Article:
Amancio Jacinto Alcorta

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Amancio J. Alcorta

Amancio Jacinto Alcorta (August 16, 1805 – May 3, 1862) was an Argentine composer, policy maker and politician.

Life and times[edit]

Musician and representative[edit]

Amancio Jacinto Alcorta was born in Santiago del Estero, Argentina, in 1805. His father, a prosperous merchant from Vizcaya, Spain, was the colonial city's Postmaster, at the time. He was sent in 1817 to a school operated by the Franciscan Order and, in 1820, to the College of Montserrat, where he was taught music by flutist José María Cambeses. He began composing in 1822 and in 1825, attended a local performance of Gioachino Rossini's The Barber of Seville (its first in Argentina).[1]

Alcorta enrolled at the University of Córdoba, then the most important in the newly independent Argentina. Before graduating, he was elected in 1826 to the Argentine Congress for his native Santiago del Estero Province, a post he resigned from for not being of sufficient age to hold the office. Following the advent of the Argentine Confederation, Santiago del Estero Governor Antonio Deheza appointed him in 1830 as his province's Minister, a diplomatic post with the difficult task of representing each province's respective interests vis-à-vis the Confederation's paramount figure, Buenos Aires Province Governor Juan Manuel de Rosas. He was offered the post of Minister of Salta Province by Governor José Güemes, in 1831, though Güemes' overthrow a few months later cut the experience short. He then married Coleta Palacio, with whom he had nine children.[2]

Alcorta devoted the ensuing years to music composition. A prolific composer, he created numerous waltzes, minuets, nocturnes and contra dances, as well as numerous pieces of chamber music for piano and flute. Among his numerous works of sacred music, he published The Agony, a canto for tenor, baritone and organ, for Good Friday observations in 1843; the majority of his compositions from this period were lost, however.[1]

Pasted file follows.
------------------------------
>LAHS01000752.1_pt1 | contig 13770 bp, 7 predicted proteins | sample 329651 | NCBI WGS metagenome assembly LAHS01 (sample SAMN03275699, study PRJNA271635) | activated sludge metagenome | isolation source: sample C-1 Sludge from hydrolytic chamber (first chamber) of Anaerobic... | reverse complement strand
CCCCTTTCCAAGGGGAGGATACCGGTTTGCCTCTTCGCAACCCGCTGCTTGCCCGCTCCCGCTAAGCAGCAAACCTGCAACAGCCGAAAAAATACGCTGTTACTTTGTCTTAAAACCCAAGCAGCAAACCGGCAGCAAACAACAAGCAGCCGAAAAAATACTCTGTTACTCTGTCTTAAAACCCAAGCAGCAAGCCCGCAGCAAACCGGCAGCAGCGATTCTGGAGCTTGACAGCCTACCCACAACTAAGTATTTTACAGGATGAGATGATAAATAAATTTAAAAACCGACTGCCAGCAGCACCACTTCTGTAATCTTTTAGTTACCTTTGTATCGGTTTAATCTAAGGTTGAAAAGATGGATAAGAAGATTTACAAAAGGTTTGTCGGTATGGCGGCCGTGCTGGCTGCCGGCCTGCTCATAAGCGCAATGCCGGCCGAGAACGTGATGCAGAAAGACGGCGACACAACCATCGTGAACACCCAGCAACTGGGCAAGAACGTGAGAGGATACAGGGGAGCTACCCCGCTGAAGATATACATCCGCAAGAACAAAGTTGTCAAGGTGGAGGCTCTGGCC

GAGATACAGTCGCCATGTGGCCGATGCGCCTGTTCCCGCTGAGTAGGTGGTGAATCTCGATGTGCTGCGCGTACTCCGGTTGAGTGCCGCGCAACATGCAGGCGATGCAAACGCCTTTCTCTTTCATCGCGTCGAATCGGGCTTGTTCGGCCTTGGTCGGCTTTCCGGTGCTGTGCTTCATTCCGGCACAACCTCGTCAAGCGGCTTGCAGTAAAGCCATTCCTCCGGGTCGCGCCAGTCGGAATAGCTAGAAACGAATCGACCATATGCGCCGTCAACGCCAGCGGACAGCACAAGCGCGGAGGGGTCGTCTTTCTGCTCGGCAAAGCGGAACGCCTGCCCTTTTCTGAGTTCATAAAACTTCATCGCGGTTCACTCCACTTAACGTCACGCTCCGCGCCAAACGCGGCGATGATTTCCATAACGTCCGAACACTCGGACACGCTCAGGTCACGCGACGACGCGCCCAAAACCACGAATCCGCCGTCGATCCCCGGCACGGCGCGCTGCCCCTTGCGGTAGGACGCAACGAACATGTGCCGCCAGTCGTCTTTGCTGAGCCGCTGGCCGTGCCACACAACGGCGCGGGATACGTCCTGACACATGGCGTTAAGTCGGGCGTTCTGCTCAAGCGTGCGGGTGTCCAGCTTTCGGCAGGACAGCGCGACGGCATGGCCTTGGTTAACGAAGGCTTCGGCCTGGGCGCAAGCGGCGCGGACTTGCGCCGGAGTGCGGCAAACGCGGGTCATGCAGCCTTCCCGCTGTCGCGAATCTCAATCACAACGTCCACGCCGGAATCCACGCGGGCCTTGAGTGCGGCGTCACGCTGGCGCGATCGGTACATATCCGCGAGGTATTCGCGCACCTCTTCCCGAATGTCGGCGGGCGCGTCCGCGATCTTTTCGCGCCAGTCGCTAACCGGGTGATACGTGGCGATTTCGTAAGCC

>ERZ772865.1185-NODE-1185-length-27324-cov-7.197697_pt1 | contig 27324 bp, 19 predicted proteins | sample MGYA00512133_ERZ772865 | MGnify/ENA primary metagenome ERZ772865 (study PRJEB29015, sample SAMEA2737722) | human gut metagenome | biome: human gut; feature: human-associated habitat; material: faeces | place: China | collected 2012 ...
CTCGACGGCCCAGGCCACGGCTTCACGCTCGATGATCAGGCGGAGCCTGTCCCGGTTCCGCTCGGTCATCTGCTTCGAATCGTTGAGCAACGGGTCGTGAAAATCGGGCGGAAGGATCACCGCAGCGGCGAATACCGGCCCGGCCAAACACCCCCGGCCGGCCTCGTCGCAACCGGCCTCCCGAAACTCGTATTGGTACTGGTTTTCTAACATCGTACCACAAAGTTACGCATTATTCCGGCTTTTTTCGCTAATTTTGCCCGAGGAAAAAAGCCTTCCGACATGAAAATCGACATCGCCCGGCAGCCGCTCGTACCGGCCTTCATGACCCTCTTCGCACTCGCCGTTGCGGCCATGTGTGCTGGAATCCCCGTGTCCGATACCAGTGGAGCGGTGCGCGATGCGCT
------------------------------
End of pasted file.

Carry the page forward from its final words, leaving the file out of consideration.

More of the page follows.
National policy maker[edit]

Following the Battle of Caseros, Governor Rosas fled the country and, with the enactment of the Constitution of Argentina in May 1853, Alcorta was elected to the Argentine Senate. He formed part of the modern Senate's first Committee on Customs Regulation; as such, wrote the nation's first Law of Expropriation and influenced policy over one of the nation's most divisive institutions: customs.[1] The regulation of the Ports of Buenos Aires and those along the Paraná River, as well as the distribution of customs revenue, remained one of the greatest threats to national unity as late as 1880, and Alcorta supported the procurement of foreign credit to maintain the Paraná customs as a means to lessen Argentina's dependence on revenue from secessionist Buenos Aires.[3] A respected arbiter of the many conflicts surrounding customs collection, he was named to the powerful Commerce Tribunal and Government Advisory Council. He was also a noted supporter of the expansion of domestic credit, which he hoped could avoid excess reliance on the often usurious loans obtained in Paris.[3] His treatise, Banks and Their Usefulness in Argentina, helped lead to his appointment to the Public Credit Administration, and he served as President of the Buenos Aires Stock Exchange from 1855 to 1857.[1][4]

Alcorta had purchased land 35 km (22 mi) west of Buenos Aires upon his election to the Senate. He christened the property Estancia Paso del Rey ("King's Ford Ranch") and, in 1860, established the municipality of Moreno (today a thriving suburb of Buenos Aires). Alcorta lived in the placid estancia throughout his career in Government, and continued to compose music (writing a Gradual for the feast of Saint Martin of Tours in 1854, for example).[1] A supporter of the newly arrived railways into Argentina, he donated a portion of his estancia to what later became the Sarmiento Railway Line.[2]

Senator Alcorta collaborated with Dalmacio Vélez Sarsfield in the drafting of Argentina's first Commercial Code. Relaxing at his estancia while studying Vélez Sasfield's bill, he died suddenly in 1862; he was 56. Much like his close friend, Juan Bautista Alberdi, Amancio Alcorta was both a valuable contributor to the survival of the constitutional republic in the perilous years after 1853, and, an important precursor to the development of music in Argentina. Though many of his works were lost, 54 compositions were ultimately located and published in Argentina and in Paris, between 1869 and 1883.[2]

See also[edit]

References and external links[edit]

  1. ^ a b c d e "Música Clásica Argentina: Amancio Alcorta" (in Spanish).
  2. ^ a b c "Alcorta" (in Spanish). Archived from the original on 2009-06-08. Retrieved 2009-05-10.
  3. ^ a b Adelman, Jeremy. Republic of Capital. Stanford University Press, 1999.
  4. ^ "Todo Argentina: Amancio Alcorta" (in Spanish).